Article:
What is "Disordered Eating?"

disordered eating

Most people have heard of the more common eating disorders like Bulimia, Anorexia and Binge Eating Disorder.  What you may not realize is that millions more Americans struggle with food without rising to the level of a full blown eating disorder.

This is what disordered eating is.

It’s the gray area between normal, intuitive eating and an eating disorder.

Here are some ways to know that you might have some distorted thinking or disordered tendencies regarding food.

  • You create rules like “I will only have one bite” and then beat yourself up when you break your self-imposed rule.

  • It’s struggling mightily at a restaurant to find something that you’re willing to spend calories on.

  • It’s being preoccupied with food, weight, calories and/or food groups. 

  • It’s missing out on events and social engagements to avoid eating unhealthy or fattening foods.

  • It’s never allowing yourself to ever have certain foods like fat, carbs, even processed foods out of fear of weight gain, resulting in a binge or feeling out of control.

  • It’s obsessively reading every food label and never really feeling confident or relaxed around food.

  • It’s when you break down and eat something you deem questionable, don’t enjoy it, and then compensate for it by over-exercising, skipping meals or restricting calories the next day, or simply giving up in despair and bingeing.

  • You eat alone, often at night when everyone else is asleep.

I could go on and on but you probably know exactly what I’m talking about.  

You don’t need to have a diagnosed binge eating disorder to have a very difficult relationship with food.  There are even people who binge and purge yet still do not rise to the level of a DSM diagnosed Bulimia.

But, make no mistake.  Disordered eating is prevalent, alarming and can cause great shame and anxiety.  

By the way, you cannot look at someone’s appearance and necessarily have any idea who struggles with food.  

Someone can be naturally very thin and not eat a lot and NOT have anorexia.

You can encounter larger people who have a very healthy and balanced relationship with food.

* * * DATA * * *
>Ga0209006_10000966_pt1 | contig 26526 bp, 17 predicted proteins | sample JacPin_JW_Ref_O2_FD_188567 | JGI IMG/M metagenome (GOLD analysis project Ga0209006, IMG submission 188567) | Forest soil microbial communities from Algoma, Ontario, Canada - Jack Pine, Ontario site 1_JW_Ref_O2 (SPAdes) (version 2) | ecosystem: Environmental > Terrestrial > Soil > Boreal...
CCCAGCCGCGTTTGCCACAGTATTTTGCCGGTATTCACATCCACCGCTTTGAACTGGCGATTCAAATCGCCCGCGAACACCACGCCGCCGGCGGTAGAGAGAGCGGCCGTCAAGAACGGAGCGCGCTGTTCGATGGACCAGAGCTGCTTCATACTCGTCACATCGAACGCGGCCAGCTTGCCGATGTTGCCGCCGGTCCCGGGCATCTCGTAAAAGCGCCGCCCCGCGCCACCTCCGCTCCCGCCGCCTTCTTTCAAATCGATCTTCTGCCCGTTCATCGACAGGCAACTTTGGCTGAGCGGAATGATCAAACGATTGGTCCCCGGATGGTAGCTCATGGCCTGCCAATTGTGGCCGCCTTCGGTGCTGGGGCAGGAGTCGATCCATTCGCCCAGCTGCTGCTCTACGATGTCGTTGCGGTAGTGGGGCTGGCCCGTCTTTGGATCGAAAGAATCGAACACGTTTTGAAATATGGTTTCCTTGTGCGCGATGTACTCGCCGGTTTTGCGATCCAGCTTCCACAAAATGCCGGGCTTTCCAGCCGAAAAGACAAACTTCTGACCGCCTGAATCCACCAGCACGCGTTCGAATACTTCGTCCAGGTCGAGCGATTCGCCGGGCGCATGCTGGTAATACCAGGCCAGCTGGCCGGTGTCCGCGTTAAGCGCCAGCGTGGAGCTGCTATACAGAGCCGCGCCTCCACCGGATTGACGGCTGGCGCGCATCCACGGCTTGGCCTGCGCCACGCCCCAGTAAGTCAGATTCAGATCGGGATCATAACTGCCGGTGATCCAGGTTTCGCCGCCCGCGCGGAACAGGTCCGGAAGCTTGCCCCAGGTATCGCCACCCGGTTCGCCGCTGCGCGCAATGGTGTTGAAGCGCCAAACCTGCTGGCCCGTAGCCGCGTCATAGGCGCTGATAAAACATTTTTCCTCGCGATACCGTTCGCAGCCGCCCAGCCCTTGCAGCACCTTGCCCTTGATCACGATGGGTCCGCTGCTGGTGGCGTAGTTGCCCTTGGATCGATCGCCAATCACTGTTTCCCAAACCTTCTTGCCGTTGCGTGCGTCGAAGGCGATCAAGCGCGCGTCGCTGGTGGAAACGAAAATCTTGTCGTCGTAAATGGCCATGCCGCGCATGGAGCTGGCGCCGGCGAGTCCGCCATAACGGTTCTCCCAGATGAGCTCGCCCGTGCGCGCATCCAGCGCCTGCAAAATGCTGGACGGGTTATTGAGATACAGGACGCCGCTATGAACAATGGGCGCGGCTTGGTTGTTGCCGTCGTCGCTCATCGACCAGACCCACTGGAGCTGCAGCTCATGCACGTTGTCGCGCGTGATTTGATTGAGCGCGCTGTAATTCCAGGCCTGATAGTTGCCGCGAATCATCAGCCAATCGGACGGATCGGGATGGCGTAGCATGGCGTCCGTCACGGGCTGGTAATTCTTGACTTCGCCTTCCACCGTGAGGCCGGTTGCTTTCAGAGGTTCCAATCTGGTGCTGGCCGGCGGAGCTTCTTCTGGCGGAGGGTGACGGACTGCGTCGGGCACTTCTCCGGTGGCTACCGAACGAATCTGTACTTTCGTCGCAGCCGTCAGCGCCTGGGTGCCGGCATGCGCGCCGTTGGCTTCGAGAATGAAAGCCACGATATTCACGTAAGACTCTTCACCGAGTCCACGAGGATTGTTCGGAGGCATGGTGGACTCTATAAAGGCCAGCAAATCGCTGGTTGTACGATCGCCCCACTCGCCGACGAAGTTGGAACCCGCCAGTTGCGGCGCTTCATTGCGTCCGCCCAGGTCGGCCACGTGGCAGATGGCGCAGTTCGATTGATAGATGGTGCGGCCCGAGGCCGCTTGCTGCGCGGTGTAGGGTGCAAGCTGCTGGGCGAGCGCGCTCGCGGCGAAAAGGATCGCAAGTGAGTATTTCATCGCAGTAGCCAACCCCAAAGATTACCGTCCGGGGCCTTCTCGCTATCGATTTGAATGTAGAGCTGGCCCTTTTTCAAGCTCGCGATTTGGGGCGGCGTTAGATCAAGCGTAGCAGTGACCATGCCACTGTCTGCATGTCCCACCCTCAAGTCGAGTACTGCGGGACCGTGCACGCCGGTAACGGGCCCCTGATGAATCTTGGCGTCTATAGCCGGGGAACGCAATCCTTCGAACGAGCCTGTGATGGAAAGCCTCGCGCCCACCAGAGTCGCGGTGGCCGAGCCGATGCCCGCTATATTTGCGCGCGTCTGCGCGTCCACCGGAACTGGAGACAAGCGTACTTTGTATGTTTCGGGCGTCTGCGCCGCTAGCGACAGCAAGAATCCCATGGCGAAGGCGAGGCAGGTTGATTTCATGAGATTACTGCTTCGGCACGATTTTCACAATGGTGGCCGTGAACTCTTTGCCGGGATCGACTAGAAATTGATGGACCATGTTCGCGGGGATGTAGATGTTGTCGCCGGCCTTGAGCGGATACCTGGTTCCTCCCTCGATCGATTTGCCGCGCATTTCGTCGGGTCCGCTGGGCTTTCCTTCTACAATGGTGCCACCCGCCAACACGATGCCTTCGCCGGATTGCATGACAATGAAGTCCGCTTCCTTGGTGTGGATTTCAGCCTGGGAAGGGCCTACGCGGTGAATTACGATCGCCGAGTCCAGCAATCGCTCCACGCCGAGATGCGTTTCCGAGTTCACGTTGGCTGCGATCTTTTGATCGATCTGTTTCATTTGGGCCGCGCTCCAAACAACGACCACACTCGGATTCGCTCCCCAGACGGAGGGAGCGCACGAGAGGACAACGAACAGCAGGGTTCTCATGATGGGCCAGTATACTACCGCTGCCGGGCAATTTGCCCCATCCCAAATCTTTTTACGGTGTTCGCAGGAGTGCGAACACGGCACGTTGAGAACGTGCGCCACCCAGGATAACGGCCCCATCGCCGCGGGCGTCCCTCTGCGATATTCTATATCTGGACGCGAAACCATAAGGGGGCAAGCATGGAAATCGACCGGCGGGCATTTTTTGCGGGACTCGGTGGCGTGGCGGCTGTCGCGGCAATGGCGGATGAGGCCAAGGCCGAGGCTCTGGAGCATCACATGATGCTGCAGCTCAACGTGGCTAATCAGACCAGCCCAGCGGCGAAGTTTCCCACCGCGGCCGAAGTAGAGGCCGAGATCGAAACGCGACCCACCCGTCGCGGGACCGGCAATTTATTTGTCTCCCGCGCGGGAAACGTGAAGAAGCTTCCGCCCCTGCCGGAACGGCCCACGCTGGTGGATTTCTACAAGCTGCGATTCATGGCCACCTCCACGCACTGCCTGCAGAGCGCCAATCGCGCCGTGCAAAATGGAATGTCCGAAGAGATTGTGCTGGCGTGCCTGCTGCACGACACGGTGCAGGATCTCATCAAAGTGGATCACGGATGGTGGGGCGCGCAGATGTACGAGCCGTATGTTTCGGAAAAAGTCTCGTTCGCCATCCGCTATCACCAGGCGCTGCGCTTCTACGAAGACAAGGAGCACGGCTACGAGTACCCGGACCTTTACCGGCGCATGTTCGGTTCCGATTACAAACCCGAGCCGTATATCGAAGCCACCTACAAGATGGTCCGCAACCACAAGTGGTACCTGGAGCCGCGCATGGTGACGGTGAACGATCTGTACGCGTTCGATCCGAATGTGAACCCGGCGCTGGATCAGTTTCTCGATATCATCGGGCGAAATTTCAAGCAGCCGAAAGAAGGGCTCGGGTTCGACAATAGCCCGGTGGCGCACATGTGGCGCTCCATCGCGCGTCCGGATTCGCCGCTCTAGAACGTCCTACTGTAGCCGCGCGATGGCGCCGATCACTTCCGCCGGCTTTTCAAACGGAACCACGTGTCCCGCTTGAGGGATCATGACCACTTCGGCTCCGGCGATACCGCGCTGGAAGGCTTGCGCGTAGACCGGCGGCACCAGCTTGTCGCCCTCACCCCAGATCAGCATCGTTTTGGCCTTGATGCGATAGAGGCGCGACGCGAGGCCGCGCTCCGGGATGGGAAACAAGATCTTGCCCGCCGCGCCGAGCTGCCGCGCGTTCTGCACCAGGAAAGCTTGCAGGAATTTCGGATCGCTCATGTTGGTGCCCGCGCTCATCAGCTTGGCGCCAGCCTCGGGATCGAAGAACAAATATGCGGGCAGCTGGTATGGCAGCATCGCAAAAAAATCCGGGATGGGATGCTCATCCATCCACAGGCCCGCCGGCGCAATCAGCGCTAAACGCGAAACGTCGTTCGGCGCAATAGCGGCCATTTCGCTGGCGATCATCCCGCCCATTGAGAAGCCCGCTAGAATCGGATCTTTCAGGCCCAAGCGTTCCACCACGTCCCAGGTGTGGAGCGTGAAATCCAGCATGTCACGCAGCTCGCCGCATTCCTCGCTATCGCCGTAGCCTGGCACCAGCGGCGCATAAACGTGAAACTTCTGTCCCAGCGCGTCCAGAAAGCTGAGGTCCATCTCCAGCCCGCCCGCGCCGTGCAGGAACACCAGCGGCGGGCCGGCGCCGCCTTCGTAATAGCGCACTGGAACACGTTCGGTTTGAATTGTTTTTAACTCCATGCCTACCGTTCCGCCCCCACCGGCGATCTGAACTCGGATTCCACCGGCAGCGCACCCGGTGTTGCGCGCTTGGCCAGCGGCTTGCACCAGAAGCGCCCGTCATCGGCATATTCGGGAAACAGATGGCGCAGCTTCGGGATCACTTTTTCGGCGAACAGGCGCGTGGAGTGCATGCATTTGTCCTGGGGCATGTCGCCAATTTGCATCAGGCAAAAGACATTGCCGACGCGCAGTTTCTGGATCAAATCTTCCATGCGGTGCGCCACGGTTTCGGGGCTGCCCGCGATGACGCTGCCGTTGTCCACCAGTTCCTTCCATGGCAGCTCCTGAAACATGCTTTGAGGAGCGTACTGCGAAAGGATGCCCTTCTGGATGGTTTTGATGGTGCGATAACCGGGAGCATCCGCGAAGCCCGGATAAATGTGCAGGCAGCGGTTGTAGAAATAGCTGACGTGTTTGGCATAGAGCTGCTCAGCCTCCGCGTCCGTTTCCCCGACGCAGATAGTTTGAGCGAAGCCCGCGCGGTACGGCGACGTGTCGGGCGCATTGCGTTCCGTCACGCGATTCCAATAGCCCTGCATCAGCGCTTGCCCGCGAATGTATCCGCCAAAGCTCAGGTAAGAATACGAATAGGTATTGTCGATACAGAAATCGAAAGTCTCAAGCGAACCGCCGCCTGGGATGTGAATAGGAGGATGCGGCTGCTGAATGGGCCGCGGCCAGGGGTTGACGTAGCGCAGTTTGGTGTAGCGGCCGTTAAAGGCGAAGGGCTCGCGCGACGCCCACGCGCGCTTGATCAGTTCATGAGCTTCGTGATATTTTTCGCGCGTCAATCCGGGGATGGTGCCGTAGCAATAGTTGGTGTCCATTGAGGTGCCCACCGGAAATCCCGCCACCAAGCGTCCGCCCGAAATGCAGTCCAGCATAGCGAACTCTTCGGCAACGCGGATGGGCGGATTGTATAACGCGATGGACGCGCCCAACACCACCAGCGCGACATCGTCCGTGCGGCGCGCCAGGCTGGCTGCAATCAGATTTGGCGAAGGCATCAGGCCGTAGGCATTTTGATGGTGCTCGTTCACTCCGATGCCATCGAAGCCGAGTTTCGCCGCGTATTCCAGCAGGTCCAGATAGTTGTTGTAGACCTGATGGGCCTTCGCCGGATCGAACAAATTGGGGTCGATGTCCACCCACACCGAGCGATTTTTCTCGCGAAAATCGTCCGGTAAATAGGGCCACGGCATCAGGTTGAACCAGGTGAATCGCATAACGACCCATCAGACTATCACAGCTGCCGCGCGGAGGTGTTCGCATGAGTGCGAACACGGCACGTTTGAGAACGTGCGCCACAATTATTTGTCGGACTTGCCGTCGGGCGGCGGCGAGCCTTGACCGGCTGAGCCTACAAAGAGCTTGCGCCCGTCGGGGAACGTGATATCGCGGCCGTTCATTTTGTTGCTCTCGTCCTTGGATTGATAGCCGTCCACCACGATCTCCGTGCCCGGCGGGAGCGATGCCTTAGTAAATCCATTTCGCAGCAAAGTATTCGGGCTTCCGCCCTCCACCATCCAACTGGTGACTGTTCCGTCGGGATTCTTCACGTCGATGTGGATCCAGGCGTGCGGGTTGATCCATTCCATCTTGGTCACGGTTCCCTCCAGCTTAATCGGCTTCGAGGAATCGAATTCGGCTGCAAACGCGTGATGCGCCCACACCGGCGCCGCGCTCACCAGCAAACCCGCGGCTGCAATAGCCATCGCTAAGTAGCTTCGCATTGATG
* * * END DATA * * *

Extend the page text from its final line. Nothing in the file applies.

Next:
Making assumptions about one’s eating habits based on someone’s outward appearance is troubling and can even be dangerous.

Our society tends to normalize aggressive tactics for manipulating our weight or appetite. Whether it's the latest pill promising to curb your appetite or the latest diet fad which requires you to only eat at 2:02 pm and only freshly mowed grass - the message is loud and clear: 

  1. You cannot trust yourself to eat healthy on your own!

  2. You MUST, at the very least in public, agree to and try to lose weight 

  3. Or run the risk of being ridiculed, abandoned or ostracized!


What I focus on in my work:

I focus on the space in between an eating disorder and food freedom.  We’re all on a spectrum. We’re influenced by food and health trends, media, old beliefs and myths about eating and so much more.  

There are even times today where I hesitate before eating an avocado or a handful of nuts and seeds because I had always been told they were too fattening to eat.  An avocado!! I’m sorry, but avocados and grapes and sweet potatoes never made me gain weight. These are the very foods that help us feel satisfied and give us natural energy.

This piece is not to belittle or downgrade diagnosed eating disorders and those in recovery for very serious eating issues in any way.

It’s to bring awareness to the fact that you can have very real eating issues and it still not rise to the level of a diagnosed illness.  And that, no matter where you are on the spectrum - if you feel scared, confused, hopeless or preoccupied about food and/or your weight - it’s OK to seek help.

Set up a free 1/2 hour “are we a good fit” session. I’ll help you determine where on that spectrum you might be and an an action plan to support you, regardless if we end up working together.

Book your free session here.